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IN his first two years as zifa president, Cuthbert Dube’s Buymore Investments poured US$419 119.70 into the association in unsecured loans, to — among other things — pay employees’ salaries and board allowances.By the end of 2012, zifa owed Buymore Investments US$648 428.70 and we believe that the loan could have ballooned to somewhere close to US$1 million by the time Dube’s first term of office came to a close last week.

Among the various people paid through the loans were members of his board, the assembly (who are the councillors who vote for the zifa president) , several retired referees who were drafted into committees, players, coaches and their backroom staff.

The situation was so bad that the Five-A-Side League needed Dube’s company to enable them to hold a workshop and, given that the leadership of this league also feature in the assembly of councillors that vote zifa’s leadership, this posed serious questions of conflict of interest.

There is nothing wrong with a leader who chips in to help his organisation here and there. But when it becomes a culture, as we have seen in the 2012 zifa audited financial statements where Dube’s company was loaning money virtually on a daily basis, it brings to fore serious issues of corporate governance or the lack of it.

An organisation like zifa should have systems that make it possible to generate funds and when you have been given the mandate to manage football, in a country where the game is the national sporting discipline, that should not be a very difficult task.

But the association has failed to make itself attractive to corporate partners and potentially huge earnings from the sale of branded replica jerseys of the Warriors have been lost because zifa is simply disorganised.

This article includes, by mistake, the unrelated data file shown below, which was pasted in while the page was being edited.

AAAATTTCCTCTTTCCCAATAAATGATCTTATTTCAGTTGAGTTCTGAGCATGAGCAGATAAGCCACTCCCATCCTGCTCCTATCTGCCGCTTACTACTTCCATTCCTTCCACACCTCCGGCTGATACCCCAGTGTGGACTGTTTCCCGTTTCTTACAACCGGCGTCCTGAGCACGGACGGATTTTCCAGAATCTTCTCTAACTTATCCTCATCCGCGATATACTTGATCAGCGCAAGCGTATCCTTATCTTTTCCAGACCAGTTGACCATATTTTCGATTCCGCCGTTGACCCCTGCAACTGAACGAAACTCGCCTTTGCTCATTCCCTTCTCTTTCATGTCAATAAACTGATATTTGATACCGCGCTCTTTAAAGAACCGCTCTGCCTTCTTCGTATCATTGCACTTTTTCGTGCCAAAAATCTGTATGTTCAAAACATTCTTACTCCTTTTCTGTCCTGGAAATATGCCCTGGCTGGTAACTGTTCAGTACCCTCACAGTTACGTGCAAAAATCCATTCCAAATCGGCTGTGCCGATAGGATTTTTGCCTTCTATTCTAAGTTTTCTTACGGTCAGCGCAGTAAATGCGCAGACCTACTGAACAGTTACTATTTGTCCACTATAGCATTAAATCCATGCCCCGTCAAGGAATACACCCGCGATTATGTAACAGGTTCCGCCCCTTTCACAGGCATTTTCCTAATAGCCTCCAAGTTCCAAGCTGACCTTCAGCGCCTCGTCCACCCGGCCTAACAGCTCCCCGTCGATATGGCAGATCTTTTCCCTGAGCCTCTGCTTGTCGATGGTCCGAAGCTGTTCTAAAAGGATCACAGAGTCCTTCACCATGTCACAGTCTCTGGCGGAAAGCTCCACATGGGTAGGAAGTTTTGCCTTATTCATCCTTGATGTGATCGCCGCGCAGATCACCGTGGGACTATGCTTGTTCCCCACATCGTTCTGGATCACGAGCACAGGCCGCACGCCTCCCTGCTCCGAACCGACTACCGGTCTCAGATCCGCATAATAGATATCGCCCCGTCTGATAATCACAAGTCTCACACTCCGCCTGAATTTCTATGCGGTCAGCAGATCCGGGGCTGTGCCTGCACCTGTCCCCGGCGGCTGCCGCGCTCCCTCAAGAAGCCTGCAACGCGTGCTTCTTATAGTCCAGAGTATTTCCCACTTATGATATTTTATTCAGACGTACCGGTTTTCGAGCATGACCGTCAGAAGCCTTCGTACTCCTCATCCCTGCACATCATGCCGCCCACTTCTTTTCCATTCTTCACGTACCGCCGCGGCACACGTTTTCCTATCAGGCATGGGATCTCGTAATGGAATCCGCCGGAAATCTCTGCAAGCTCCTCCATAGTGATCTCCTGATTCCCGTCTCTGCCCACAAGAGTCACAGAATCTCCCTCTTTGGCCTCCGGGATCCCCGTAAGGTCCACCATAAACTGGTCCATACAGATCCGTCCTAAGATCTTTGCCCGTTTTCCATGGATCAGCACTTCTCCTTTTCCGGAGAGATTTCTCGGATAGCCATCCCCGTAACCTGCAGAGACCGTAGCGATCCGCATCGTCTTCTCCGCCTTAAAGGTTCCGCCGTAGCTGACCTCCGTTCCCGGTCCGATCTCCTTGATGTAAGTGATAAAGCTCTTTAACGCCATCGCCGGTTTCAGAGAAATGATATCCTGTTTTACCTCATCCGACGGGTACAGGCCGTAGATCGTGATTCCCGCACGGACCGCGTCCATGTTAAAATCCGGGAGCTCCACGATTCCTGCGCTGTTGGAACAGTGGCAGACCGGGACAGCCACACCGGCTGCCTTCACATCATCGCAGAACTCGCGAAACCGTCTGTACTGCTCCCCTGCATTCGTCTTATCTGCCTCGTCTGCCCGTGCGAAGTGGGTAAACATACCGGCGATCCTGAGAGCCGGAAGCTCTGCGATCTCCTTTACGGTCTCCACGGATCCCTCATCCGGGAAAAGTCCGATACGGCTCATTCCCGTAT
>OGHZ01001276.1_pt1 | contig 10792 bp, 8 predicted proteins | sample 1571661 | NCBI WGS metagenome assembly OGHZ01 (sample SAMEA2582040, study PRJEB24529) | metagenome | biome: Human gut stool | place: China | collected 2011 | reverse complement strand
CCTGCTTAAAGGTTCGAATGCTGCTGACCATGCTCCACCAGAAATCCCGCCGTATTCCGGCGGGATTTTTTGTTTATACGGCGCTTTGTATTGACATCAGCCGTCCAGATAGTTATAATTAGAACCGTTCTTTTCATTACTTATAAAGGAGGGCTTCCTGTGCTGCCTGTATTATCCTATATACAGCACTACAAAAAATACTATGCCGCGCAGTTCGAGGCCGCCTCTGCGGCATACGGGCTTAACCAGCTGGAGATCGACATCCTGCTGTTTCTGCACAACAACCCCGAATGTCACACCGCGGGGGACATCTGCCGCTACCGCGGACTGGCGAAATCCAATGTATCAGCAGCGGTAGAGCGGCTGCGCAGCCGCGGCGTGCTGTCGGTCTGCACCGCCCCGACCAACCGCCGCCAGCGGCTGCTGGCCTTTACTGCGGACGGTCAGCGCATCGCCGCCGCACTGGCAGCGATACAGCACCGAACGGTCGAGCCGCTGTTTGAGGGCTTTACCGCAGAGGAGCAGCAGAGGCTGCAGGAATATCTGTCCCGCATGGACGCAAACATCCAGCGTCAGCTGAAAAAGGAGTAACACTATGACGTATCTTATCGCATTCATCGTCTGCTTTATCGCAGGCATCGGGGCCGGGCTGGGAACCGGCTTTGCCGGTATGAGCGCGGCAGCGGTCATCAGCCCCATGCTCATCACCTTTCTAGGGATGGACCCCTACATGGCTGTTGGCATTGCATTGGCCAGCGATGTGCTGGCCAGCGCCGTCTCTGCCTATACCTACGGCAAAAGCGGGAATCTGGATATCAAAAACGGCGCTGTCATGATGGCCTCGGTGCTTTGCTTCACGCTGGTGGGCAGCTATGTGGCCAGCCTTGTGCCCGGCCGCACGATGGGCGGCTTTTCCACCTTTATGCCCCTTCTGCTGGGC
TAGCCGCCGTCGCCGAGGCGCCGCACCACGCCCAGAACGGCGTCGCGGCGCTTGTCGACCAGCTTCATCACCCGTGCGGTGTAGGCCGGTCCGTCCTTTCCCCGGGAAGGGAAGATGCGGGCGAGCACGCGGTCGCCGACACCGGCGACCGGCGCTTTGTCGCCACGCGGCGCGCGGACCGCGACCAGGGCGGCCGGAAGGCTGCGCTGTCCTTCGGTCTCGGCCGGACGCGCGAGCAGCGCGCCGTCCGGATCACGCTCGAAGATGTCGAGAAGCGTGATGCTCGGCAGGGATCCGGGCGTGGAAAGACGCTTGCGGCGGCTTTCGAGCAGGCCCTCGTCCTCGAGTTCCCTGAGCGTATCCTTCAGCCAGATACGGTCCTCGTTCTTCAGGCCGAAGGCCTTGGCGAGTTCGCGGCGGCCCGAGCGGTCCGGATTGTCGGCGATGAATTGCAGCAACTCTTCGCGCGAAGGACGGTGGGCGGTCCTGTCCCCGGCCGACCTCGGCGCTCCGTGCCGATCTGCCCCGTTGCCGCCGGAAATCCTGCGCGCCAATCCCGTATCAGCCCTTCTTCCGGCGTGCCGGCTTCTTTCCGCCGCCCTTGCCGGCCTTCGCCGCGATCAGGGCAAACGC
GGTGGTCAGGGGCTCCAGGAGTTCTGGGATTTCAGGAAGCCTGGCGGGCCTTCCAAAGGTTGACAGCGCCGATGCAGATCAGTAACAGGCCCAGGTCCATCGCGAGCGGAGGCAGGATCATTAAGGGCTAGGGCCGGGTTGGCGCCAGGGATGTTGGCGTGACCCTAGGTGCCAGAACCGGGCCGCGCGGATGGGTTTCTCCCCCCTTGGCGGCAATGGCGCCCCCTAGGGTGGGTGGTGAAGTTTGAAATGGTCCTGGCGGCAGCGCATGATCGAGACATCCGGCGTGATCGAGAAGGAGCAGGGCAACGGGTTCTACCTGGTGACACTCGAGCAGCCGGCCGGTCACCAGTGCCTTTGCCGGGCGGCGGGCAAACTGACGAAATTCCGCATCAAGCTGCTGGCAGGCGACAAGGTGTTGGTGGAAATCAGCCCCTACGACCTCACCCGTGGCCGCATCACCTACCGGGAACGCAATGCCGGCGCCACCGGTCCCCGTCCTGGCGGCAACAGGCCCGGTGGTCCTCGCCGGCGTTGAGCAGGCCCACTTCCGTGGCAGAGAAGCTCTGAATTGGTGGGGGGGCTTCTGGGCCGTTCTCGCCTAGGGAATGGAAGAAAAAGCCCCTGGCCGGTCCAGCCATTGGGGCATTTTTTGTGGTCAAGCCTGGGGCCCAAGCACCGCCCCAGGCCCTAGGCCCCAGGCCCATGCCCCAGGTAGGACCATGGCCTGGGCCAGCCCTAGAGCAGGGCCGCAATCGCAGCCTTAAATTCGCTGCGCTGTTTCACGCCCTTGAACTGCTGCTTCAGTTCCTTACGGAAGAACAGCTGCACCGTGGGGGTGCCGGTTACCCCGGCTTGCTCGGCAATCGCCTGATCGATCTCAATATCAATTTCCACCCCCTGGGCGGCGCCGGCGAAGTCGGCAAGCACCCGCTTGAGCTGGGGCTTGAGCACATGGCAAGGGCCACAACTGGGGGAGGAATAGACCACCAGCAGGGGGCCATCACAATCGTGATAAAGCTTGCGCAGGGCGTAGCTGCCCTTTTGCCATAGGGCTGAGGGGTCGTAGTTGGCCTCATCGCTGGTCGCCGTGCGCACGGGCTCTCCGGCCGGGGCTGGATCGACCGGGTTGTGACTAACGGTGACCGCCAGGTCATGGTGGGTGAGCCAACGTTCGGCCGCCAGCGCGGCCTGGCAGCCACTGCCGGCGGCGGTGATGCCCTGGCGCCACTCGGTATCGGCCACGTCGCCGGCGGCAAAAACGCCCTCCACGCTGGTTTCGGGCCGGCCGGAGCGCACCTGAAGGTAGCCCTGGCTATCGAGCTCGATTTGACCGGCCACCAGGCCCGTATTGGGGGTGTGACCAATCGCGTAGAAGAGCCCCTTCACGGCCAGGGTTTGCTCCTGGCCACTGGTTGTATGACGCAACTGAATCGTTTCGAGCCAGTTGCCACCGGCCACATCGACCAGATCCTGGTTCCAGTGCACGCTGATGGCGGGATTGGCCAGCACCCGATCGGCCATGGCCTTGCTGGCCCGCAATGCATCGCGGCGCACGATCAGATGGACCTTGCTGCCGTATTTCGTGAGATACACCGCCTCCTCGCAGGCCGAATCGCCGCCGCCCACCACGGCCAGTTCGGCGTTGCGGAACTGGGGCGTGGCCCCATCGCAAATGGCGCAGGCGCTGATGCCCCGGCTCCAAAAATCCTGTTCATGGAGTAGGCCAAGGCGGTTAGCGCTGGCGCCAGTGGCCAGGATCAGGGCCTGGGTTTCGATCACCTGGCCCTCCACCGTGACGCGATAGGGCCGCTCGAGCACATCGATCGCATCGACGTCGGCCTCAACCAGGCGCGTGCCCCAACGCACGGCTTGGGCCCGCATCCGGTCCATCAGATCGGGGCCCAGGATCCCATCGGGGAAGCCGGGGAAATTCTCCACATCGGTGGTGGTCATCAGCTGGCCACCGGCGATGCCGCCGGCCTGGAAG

How zifa have failed to woo sponsors into their corner at a time the Premier Soccer League has sealed partnerships with Delta Beverages, Mbada Diamonds, BancABC and SuperSport raises doubts about the competence of the leadership.

To blame the negativity that continues to stalk the national game, as zifa leaders have done at every turn, is ridiculous when we look at what is happening at the better-organised PSL.

To reduce themselves from being a national association into a basket case that relies on its president to keep it afloat, as seen in the 2012 accounts published in this newspaper yesterday, provides graphic illustration of how much zifa have lost their way.

Given Dube’s incredible financial outlay, which we described as the closest thing an organisation can get to being mortgaged to its leader, those who have been crying foul that the playing field, when it came to the elections for the presidency of the organisation, was not even appear to have credible claims.

The influence of Buymore Investments in zifa over the past four years was immense and the footprints that it left meant that all who tried to challenge Dube for the presidency were doomed from the start.

When you have board members who relied upon loans from their president and councillors who depended on the same loans for allowances, it’s difficult for anyone to argue that the zifa elections were credible in any way.

The tragedy about all this is that the zifa elections showed us that national football is beholden to a men of questionable integrity from the president, through to the board and to the councillors.

That is as bad as it can get for something that calls itself a public organisation.

The challenge we have is which sponsors will want to come and go into bed with such an organisation.

In a country where the flagship sponsor of the top-flight league invests US$100 000 a year, for the winners of the Premiership, it’s ridiculous to find that we have a national football leader who parts company with more than US$260 000, in just one year, to pump into zifa in unsecured loans.

Dube should choose to be either a sponsor or a football leader because, as a sponsor, he can spend as much money as he wants on the game, and no one will ask questions because that is what sponsors are there for.

But when you are a football leader, we expect you to use a lot more than your deep pockets because zifa can’t go on borrowing, especially now that it is very deep in debt, and right now it needs a leader who can help it dissolve its debt not one who can only pile on the debt, with unsecured loans from his company, including US$495 spent on snacks at a board meeting, and in the process holding a national game hostage.

Source : The Herald

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